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Tuesday, May 17, 2022

Ship grounding sets off oil spill

UPDATED: An Icelandic-owned container ship ran aground and immediately started leaking oil Friday around the scenic islands of Hvaler on Norway’s southeast coast. The grounding set off a spill that local officials called “a catastrophe” but later claimed was “under control.”

The containership "Godafoss," aground and leaking oil off the islands of Hvaler. PHOTO: LN-FIX/Kystverket

By midday oil was washing up on the island of Akerøya and by Saturday it had crossed the fjord to the islands of Hvasser and Tjøme. Emergency workers were finding increasing numbers of seabirds covered with oil, and dead.

The ship, the 17,000-dwt cargo vessel Godafoss, spilled oil in an area that borders the new Outer Oslo Fjord National Park. The coast guard effort was declared an official “state action,” bringing much-needed emergency personnel along with the ongoing recovery efforts.

Nils Petter Andersen of Trafikksentralen in nearby Horten told Norwegian Broadcasting (NRK) that the cause of the grounding was unknown, suggesting that a commission was required to investigate the issue. He did not know how the vessel had gone off course half-a-nautical mile before it grounded, and confirmed that the pilot had left the ship a short while before the accident. Andersen stressed that this was “not unusual” if the captain was “well familiarized” with the area, and it did not constitute a violation of rules or regulations.

It was unknown exactly how much oil was on board the ship, built in 1995, but estimates were as much as 800 tonnes. Oil was leaking from two tanks that can contain 250 tonnes each on both sides of the ship, which currently sits lopsided where it ran aground.

The cargo and container vessel ran aground during the night off Hvaler. PHOTO: LN-FIX/Kystverket

The leak was halted by Friday evening, but damage was already done. Clean-up crews were finding “more and more” oil around the island of Sandøy off Hvasser, and a slick was observed from Verdens Ende at the southern tip of Tjøme extending south to the Svenner lighthouse outside Larvik. The oil was being carried by the currents, and Swedish vessels were aiding in the clean-up efforts. Coast guard officials told NRK the spill was, however, “under control” by Saturday evening.

The vessel, registered in Antigua and Barbuda, is owned by Icelandic firm Eimskip, and was on its way from Fredikstad to Helsingborg in Sweden, with a further route taking it to Denmark, the Faroe Islands and finally Iceland.

The coast guard put out a series of booms around the area to contain the spill. Norwegian and Swedish authorities are cooperating, with the Swedish coast guard operating surveillance flights to monitor the situation and preparing to deploy a further layer of booms.

Speaking on the relief effort, coast guard captain Pål Bustgaard told the website  f-b.no that “this is an oil catastrophe. The oil slick continues to widen out. And it is frightening that this happens in the middle of a national park.” He added that there was more oil being observed than originally estimated. Hvaler is also a popular recreational area in the summer, dotted with holiday cabins and marinas.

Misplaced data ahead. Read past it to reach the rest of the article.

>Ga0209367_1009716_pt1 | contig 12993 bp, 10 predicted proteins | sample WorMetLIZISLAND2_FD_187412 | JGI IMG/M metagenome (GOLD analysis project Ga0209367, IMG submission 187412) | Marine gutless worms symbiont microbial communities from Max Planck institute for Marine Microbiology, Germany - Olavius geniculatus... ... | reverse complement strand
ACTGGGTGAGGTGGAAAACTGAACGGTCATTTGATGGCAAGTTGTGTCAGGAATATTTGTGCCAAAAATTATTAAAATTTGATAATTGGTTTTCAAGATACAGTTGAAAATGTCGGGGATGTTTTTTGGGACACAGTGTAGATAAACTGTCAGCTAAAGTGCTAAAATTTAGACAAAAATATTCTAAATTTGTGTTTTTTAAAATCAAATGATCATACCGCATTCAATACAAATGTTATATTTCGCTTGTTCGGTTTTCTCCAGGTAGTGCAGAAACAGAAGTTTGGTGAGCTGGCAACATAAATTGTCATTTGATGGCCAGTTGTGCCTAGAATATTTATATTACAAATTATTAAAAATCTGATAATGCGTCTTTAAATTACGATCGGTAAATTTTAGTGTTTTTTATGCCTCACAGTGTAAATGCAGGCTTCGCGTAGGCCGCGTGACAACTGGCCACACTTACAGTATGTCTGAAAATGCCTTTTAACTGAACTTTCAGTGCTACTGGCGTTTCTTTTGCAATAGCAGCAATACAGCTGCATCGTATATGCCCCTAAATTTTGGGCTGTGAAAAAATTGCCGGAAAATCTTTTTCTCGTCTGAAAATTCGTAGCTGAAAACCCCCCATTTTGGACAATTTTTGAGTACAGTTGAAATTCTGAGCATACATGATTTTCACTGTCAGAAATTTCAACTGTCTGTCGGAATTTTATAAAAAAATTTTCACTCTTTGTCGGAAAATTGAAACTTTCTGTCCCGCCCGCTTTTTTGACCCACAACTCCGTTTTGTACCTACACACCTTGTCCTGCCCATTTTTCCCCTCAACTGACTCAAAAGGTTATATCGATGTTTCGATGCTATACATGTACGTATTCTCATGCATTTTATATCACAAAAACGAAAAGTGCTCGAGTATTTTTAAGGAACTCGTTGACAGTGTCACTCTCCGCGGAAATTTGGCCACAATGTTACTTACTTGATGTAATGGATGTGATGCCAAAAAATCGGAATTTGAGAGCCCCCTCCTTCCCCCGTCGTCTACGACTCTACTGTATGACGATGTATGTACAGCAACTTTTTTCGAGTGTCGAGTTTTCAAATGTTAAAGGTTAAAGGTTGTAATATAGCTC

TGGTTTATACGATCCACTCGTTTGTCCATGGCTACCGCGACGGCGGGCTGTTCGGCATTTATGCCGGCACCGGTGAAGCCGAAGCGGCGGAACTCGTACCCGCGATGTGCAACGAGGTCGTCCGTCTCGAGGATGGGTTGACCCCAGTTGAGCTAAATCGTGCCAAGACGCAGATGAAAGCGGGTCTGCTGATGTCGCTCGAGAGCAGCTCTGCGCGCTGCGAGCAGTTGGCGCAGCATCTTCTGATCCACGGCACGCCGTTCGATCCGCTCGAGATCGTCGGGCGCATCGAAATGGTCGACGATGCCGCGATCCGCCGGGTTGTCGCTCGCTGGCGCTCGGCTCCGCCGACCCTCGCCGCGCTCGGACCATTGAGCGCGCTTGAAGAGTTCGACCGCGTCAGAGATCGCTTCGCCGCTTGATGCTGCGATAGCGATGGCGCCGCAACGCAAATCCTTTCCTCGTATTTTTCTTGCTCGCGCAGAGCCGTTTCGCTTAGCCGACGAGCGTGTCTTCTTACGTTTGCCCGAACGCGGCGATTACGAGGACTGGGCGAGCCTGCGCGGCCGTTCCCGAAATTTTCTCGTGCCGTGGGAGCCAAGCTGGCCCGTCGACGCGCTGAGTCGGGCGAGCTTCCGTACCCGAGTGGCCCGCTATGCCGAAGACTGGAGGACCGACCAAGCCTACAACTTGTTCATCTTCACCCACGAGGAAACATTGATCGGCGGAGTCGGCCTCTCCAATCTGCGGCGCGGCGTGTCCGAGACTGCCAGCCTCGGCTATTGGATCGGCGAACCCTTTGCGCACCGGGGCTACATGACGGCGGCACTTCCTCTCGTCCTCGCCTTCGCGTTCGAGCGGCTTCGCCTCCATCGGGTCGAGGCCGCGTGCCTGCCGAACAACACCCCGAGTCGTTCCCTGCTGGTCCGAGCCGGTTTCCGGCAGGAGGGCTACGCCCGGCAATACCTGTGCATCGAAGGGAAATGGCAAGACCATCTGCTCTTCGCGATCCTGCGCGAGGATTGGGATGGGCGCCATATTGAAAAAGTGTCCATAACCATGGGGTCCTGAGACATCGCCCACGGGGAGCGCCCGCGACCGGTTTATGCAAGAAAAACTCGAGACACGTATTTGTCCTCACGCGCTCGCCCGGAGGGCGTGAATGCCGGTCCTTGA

The relief efforts were aided by good weather and relatively calm waters, expected to last for the coming days. Early observations showed that the oil was leaking out towards the sea and away from land, with a 2.5 nautical mile slick seen moving south and southwest with the direction of prevailing winds and currents. Later reports from NRK, however, suggested that the slick was turning northward and inwards towards land, which could threaten the area of Vestfold, lying on the western edge of Oslo Fjord. The Norwegian coast guard confirmed oil was washing up on the island of Akerøya by midday.

The leader of Green Warriors in Norway (Norges Miljøvernforbund), Kurt Oddekalv, told NRK that he fears a serious environmental disaster in the area, and believes that a recovery effort will be made difficult by the generally harsh winter conditions and lack of suitable equipment to mitigate any problems. He called for stricter rules on sea traffic in the environmentally sensitive area, although a former ship pilot speaking to NRK suggested that the region was not especially difficult to navigate.

Two government ministers traveled to the scene of the grounded ship Friday afternoon and said measures would be considered to redirect ship traffic in the area, away from the national park area. NRK reported that the vessel’s captain had admitted a navigational error but it remained unclear how he could have erred so badly. Routine tests showed no signs that he was under the influence of alcohol.

This latest oil spill comes just weeks after an accident off Karmøy, near Haugesund in southwest Norway, which saw hundreds of thousands of litres of diesel leak into the surrounding waters. Indeed, the Outer Oslo Fjord National Park is no stranger to dangerous encounters with large ships, as a 103-meter long vessel known as ‘Cometa’ ran aground just last November between Oslo and Fredrikstad, although no oil was spilled.

Norway’s oil spill preparedness has been called “shameful” in the wake of the 2009 grounding of a Chinese tanker off Telemark. The resulting spill fouled the coast south to Kristiansand, including bird and nature preserves.

Views and News from Norway/Aled-Dilwyn Fisher and Nina Berglund
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